Also similarities such as 青 having a reading of shou/sei, is nice because similar kanji like 情 has readings jou/sei.

All in all, there are a lot of ways of learning. Just pointing out that memorizing all the information in one way isn't beneficial.
nprz
 
Posts: 199
Joined: Sun 10.09.2005 3:09 pm

RE: Japanese - On and Kun

Postby Infidel » Tue 10.11.2005 12:11 am

InsanityRanch wrote:
AJBryant wrote:
Part of that problem, IMO, comes from people focussing on learning kanji *as* kanji.

Just learn words, man. Learn the words as they come. The kanji come along by themselves.

Tony


Hmmm -- 'fraid I can't agree here. There are several reasons to learn kanji as kanji, imo.

To start with, it is inefficient to treat each new word as a separate case. When you encounter a new word, knowing the kanji can help you to figure out the meaning, in the same way that knowing Latin and Greek roots can help you decipher new words you encounter in English. And if you *can't* figure it out from context, you need to know kanji readings in order to guess the pronunciation so you can look it up. Again, this skill has some resemblance to the English skill of "sounding out" new words.

In addition, a number of kanji are commonly used as prefixes or suffixes. If you recognize this, you can mentally take the new word apart, which may be the key to finding the relevant part in the dictionary.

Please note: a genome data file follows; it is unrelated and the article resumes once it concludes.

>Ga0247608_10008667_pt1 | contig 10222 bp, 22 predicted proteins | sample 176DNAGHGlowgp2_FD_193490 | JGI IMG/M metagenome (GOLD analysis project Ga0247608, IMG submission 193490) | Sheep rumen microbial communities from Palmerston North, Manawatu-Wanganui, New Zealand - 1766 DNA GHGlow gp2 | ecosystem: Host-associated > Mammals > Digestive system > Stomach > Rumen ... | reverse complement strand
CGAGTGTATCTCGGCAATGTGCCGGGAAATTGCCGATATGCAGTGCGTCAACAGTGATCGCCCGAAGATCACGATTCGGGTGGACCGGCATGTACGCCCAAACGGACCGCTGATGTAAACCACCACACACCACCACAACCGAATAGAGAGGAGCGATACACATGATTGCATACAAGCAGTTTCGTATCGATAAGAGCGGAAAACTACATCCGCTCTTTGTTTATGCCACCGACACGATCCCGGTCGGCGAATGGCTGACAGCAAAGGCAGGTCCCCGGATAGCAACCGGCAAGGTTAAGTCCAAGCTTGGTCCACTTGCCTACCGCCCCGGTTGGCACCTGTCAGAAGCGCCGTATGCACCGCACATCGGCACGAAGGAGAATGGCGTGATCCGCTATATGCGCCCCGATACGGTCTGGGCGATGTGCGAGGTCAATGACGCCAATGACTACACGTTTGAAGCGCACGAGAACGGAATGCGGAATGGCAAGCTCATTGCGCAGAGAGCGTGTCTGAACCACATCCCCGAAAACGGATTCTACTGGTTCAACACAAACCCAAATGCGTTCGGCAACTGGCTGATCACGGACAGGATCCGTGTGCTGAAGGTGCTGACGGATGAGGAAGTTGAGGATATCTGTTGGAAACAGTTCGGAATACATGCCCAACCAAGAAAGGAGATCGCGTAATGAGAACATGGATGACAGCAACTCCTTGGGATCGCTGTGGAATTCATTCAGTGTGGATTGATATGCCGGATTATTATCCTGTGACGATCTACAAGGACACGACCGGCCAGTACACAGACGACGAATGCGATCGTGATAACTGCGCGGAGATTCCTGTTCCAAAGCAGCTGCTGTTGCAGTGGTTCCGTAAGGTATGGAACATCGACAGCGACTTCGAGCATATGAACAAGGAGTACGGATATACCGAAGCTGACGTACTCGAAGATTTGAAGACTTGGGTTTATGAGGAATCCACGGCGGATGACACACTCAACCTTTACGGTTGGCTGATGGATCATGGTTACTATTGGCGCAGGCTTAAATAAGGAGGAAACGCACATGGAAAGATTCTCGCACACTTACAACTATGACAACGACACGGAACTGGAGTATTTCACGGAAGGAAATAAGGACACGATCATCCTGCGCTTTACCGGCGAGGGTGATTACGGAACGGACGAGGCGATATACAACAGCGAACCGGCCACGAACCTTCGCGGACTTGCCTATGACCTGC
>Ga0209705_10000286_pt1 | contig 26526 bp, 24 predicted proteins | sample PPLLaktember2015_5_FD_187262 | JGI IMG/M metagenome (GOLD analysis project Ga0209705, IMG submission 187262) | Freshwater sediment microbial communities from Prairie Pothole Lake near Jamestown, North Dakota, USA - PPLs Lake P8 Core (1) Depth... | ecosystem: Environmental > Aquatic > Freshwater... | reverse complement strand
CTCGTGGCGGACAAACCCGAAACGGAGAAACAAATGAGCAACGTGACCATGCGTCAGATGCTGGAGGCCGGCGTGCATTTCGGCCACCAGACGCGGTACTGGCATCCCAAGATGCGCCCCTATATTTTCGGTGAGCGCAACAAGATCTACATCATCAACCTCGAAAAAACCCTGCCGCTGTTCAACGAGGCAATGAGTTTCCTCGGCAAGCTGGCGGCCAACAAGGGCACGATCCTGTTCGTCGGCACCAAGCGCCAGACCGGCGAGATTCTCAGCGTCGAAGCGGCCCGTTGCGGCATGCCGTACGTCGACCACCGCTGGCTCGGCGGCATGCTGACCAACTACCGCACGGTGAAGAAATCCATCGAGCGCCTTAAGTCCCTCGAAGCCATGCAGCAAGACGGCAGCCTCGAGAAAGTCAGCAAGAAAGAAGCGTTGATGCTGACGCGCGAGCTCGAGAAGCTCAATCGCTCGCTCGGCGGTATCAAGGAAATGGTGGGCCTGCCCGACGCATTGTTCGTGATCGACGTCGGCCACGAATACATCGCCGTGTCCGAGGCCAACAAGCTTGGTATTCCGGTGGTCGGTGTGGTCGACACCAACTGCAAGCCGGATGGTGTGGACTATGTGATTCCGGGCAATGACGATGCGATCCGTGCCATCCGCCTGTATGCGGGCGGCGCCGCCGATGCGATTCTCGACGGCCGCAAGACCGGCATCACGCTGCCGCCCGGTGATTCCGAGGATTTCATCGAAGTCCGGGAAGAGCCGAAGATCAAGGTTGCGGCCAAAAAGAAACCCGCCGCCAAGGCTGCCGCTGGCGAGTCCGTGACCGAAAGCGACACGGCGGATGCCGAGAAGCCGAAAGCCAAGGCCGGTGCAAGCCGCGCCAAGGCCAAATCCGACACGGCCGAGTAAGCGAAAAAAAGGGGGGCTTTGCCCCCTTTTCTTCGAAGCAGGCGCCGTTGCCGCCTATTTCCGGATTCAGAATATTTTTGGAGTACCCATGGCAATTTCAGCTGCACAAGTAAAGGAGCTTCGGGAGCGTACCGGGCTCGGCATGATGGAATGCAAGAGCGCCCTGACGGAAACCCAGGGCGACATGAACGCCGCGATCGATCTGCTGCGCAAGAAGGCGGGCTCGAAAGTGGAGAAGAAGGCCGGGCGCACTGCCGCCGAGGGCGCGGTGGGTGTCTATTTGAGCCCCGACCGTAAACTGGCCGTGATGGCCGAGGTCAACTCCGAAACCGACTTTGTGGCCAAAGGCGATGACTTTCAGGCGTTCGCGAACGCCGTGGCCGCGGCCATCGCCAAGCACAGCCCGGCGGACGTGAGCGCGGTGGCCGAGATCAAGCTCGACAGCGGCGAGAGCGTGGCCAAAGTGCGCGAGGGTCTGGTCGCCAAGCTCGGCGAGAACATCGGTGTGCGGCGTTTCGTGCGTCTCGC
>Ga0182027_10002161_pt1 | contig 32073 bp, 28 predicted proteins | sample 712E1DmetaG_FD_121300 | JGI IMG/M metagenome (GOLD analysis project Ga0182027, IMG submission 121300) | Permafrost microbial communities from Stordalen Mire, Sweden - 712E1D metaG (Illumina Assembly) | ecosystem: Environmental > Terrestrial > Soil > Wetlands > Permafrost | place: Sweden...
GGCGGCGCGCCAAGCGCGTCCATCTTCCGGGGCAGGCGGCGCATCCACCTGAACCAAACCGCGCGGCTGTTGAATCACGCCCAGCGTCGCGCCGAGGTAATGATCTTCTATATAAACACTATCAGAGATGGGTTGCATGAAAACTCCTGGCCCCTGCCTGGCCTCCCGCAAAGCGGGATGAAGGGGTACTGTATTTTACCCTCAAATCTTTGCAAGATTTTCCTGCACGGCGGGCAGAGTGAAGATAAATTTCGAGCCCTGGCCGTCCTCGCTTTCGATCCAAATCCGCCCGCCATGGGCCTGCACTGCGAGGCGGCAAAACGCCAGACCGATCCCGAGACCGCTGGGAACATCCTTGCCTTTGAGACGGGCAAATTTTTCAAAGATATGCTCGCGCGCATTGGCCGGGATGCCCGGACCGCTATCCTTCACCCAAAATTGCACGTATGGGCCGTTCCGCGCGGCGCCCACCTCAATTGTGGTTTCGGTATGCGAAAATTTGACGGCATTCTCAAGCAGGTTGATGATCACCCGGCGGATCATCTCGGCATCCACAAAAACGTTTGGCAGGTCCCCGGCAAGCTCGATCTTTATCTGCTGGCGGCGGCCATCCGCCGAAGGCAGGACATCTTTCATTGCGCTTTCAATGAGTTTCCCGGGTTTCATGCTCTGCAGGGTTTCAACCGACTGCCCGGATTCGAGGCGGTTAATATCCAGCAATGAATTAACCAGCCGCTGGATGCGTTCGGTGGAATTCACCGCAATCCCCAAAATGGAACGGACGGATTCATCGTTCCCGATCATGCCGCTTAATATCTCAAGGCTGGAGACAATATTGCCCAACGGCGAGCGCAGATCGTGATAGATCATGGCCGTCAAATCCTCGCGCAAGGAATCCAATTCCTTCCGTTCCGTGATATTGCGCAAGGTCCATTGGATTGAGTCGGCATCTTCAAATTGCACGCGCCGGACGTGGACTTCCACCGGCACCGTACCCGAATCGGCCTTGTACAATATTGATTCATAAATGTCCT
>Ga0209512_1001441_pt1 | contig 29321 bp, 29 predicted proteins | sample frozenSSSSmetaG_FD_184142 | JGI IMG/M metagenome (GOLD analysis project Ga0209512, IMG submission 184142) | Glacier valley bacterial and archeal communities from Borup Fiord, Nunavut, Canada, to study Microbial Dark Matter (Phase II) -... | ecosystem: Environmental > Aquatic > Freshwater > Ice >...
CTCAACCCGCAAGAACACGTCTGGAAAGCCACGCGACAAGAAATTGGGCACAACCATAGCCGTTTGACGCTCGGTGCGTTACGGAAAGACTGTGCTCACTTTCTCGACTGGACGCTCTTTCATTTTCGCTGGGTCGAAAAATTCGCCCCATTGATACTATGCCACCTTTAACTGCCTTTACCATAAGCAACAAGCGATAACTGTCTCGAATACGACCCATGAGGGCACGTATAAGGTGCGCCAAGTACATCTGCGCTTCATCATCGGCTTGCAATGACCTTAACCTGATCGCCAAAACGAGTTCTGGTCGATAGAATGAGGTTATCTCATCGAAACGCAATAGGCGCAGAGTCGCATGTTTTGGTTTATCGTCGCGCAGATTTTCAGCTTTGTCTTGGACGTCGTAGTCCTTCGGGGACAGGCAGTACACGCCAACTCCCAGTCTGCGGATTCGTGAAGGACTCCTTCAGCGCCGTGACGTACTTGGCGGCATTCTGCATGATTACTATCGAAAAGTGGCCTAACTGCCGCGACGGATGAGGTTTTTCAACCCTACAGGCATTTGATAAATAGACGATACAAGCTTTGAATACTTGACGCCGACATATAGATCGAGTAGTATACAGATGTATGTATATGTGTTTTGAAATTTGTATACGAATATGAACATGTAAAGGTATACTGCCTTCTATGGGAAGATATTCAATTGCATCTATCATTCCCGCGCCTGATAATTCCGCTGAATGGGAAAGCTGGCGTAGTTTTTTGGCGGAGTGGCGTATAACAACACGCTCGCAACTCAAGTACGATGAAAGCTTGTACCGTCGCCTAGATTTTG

Finally, if you ever intend to write anything in Japanese, you need to remember the shape of each kanji for the words you need, the stroke order, etc.

JMO!

Shira


I think you're misreading what Tony said. Learning the words does teach you by extrapolation what the kanji mean, it is more efficient to learn the words than to learn the characters abstractly and then attempt to fit them in as words, learning the words teaches you the readings, knowing the words gives the reader the ability to weigh the different readings by situation, without this experience each reading carries the same weight confusing the student, and learning the kanji as part of words doesn't exclude learning how to write them properly. It also takes a LOT more time to learn the kanji separetly than it takes if learning them is integrated with the context.